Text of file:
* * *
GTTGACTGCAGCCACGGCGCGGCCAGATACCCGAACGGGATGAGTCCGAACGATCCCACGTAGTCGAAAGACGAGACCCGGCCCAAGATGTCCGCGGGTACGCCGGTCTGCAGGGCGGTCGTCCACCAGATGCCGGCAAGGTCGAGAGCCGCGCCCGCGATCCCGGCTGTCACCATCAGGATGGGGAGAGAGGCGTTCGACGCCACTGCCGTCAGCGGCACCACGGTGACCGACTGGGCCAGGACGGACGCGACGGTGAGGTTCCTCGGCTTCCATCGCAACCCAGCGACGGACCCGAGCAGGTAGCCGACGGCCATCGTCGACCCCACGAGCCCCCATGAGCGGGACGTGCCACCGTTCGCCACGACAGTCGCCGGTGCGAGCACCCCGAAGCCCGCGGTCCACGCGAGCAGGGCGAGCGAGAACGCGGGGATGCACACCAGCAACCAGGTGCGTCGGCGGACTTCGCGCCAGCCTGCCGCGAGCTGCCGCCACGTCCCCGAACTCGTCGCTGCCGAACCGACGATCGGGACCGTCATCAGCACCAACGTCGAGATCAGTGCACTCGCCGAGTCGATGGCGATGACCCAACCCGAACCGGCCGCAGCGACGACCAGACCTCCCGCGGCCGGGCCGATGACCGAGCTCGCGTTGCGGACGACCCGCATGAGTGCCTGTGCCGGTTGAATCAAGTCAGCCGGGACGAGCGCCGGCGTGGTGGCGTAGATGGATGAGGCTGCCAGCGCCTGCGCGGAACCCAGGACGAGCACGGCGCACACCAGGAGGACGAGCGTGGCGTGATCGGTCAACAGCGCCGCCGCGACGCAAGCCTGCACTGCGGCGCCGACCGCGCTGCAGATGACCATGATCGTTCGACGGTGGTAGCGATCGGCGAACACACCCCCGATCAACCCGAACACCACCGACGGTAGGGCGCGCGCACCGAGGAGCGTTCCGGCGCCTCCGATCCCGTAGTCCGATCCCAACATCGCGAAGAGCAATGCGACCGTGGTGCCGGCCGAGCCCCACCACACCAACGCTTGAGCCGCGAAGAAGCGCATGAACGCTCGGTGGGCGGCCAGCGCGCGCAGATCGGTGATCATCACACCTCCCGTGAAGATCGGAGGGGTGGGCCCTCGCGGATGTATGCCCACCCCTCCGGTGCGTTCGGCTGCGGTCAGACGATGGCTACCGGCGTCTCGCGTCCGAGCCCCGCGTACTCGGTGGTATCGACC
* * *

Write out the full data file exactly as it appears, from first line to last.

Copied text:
GTTGACTGCAGCCACGGCGCGGCCAGATACCCGAACGGGATGAGTCCGAACGATCCCACGTAGTCGAAAGACGAGACCCGGCCCAAGATGTCCGCGGGTACGCCGGTCTGCAGGGCGGTCGTCCACCAGATGCCGGCAAGGTCGAGAGCCGCGCCCGCGATCCCGGCTGTCACCATCAGGATGGGGAGAGAGGCGTTCGACGCCACTGCCGTCAGCGGCACCACGGTGACCGACTGGGCCAGGACGGACGCGACGGTGAGGTTCCTCGGCTTCCATCGCAACCCAGCGACGGACCCGAGCAGGTAGCCGACGGCCATCGTCGACCCCACGAGCCCCCATGAGCGGGACGTGCCACCGTTCGCCACGACAGTCGCCGGTGCGAGCACCCCGAAGCCCGCGGTCCACGCGAGCAGGGCGAGCGAGAACGCGGGGATGCACACCAGCAACCAGGTGCGTCGGCGGACTTCGCGCCAGCCTGCCGCGAGCTGCCGCCACGTCCCCGAACTCGTCGCTGCCGAACCGACGATCGGGACCGTCATCAGCACCAACGTCGAGATCAGTGCACTCGCCGAGTCGATGGCGATGACCCAACCCGAACCGGCCGCAGCGACGACCAGACCTCCCGCGGCCGGGCCGATGACCGAGCTCGCGTTGCGGACGACCCGCATGAGTGCCTGTGCCGGTTGAATCAAGTCAGCCGGGACGAGCGCCGGCGTGGTGGCGTAGATGGATGAGGCTGCCAGCGCCTGCGCGGAACCCAGGACGAGCACGGCGCACACCAGGAGGACGAGCGTGGCGTGATCGGTCAACAGCGCCGCCGCGACGCAAGCCTGCACTGCGGCGCCGACCGCGCTGCAGATGACCATGATCGTTCGACGGTGGTAGCGATCGGCGAACACACCCCCGATCAACCCGAACACCACCGACGGTAGGGCGCGCGCACCGAGGAGCGTTCCGGCGCCTCCGATCCCGTAGTCCGATCCCAACATCGCGAAGAGCAATGCGACCGTGGTGCCGGCCGAGCCCCACCACACCAACGCTTGAGCCGCGAAGAAGCGCATGAACGCTCGGTGGGCGGCCAGCGCGCGCAGATCGGTGATCATCACACCTCCCGTGAAGATCGGAGGGGTGGGCCCTCGCGGATGTATGCCCACCCCTCCGGTGCGTTCGGCTGCGGTCAGACGATGGCTACCGGCGTCTCGCGTCCGAGCCCCGCGTACTCGGTGGTATCGACC